Date of Award
Multidisciplinary Studies - Individualized Option, M.A.
Victoria J. Furby, Ph.D., Assistant Professor of Music
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Myrtle Welch, Ph.D., Assistant Professor, Social & Psychological Foundations
James A. Gold, Ed.D., Lecturer, Social & Psychological Foundations
The central question of the thesis “Is classroom management possible for disabled teachers with or without accommodation?” is addressed through a review of the literature, a review of the legislation surrounding disabled employees and a discussion of reasonable accommodation, both as it is defined in the ADA and as it is applied in today’s public schools. In addition, general techniques of classroom management, traditional and current disciplinary techniques are discussed as they relate to the thesis’s central question. Finally, the similarity and contrast between classroom management techniques used by disabled and nondisabled music teachers is reviewed.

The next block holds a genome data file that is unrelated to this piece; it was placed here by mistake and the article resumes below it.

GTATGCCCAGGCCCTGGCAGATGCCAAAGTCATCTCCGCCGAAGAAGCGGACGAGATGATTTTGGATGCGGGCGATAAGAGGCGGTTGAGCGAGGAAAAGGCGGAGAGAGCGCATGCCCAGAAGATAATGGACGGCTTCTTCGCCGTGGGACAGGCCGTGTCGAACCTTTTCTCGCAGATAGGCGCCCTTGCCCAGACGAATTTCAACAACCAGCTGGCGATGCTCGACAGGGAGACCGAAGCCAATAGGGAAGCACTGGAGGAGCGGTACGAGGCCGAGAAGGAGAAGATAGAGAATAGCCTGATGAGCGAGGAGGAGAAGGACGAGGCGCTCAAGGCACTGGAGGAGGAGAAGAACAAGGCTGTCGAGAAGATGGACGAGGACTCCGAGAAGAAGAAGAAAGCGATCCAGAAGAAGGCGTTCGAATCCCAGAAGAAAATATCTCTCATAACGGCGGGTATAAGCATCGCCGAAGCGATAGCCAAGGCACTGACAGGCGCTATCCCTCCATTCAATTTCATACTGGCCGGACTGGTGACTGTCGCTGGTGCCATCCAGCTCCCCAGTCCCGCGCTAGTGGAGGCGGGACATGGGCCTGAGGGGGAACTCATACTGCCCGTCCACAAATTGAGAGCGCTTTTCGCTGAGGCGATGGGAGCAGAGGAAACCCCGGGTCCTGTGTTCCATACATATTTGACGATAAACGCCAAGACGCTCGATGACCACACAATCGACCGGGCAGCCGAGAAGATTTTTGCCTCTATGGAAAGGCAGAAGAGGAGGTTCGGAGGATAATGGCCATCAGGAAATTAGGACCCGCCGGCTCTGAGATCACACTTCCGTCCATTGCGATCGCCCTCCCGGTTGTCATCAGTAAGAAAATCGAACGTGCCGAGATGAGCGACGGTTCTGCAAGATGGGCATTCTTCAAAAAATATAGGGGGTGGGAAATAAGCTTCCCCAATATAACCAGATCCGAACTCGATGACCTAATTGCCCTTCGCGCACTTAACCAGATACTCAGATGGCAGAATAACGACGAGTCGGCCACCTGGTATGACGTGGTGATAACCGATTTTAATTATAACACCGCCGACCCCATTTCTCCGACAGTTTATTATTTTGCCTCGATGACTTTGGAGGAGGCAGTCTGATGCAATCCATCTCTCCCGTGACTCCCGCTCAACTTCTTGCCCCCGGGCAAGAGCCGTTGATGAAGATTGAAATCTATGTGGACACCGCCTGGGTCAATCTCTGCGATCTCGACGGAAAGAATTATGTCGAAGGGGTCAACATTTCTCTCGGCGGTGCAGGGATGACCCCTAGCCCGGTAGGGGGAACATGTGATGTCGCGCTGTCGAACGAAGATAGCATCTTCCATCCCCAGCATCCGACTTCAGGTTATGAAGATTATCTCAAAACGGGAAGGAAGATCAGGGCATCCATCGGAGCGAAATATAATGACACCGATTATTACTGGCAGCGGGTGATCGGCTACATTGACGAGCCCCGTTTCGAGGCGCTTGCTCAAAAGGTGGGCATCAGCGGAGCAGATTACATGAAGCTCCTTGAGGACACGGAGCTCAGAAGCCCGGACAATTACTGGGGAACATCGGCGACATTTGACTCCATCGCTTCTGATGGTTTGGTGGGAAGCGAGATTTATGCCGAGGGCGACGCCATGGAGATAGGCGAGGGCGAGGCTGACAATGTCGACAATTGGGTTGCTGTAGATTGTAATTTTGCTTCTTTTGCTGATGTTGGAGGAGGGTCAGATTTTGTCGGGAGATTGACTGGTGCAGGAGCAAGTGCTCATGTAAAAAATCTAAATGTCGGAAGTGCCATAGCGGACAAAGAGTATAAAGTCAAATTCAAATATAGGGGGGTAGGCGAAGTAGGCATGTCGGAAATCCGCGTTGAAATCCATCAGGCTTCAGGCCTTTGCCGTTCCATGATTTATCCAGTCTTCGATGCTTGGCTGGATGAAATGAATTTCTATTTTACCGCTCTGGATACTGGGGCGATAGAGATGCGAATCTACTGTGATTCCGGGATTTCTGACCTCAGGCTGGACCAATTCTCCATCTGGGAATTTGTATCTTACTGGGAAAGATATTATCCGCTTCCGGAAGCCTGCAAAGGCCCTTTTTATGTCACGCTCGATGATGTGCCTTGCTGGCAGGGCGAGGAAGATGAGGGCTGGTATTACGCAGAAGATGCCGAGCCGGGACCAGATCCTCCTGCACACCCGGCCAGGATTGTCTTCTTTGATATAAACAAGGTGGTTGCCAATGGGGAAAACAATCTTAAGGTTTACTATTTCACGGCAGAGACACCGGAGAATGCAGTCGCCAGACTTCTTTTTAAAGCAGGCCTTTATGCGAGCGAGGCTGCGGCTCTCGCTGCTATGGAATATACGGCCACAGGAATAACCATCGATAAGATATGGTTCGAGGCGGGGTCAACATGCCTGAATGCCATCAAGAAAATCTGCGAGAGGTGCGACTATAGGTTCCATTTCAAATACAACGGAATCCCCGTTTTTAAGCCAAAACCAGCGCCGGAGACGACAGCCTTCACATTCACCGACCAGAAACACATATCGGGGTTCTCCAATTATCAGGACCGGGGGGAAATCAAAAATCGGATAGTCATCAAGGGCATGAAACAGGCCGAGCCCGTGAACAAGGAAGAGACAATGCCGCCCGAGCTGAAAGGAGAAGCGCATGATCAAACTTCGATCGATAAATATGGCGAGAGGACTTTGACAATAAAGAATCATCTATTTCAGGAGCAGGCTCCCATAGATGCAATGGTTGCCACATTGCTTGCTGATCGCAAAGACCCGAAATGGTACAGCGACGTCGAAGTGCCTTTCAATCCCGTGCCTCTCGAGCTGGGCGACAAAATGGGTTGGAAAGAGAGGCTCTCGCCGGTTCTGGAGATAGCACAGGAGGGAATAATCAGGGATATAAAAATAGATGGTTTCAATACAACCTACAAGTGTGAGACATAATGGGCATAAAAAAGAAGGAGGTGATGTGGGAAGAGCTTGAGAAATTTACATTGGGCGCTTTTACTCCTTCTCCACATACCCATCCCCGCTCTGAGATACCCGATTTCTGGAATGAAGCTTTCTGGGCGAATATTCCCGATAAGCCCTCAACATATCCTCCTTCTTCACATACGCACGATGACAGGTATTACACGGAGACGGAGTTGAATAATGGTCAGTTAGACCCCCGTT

This thesis consisted of a qualitative study of three blind and/or visually-impaired teachers and their experiences with classroom management. Several types of questions were asked including discussions of demographic characteristics, classroom management beliefs, classroom rules, accommodations, the Americans with Disabilities Act, and changes in classroom management. The responses to these questions lead to the answer: classroom management is possible for visually-impaired teachers, but only with accommodation, whether those accommodations are made by the disabled teacher or by outside forces. Further studies are necessary to generalize these results to teachers with other disabilities.
Hazen, Martha A., "Is Classroom Management Possible for Disabled Teachers, with or Without Accommodation?" (2012). Multidisciplinary Studies Theses. 4.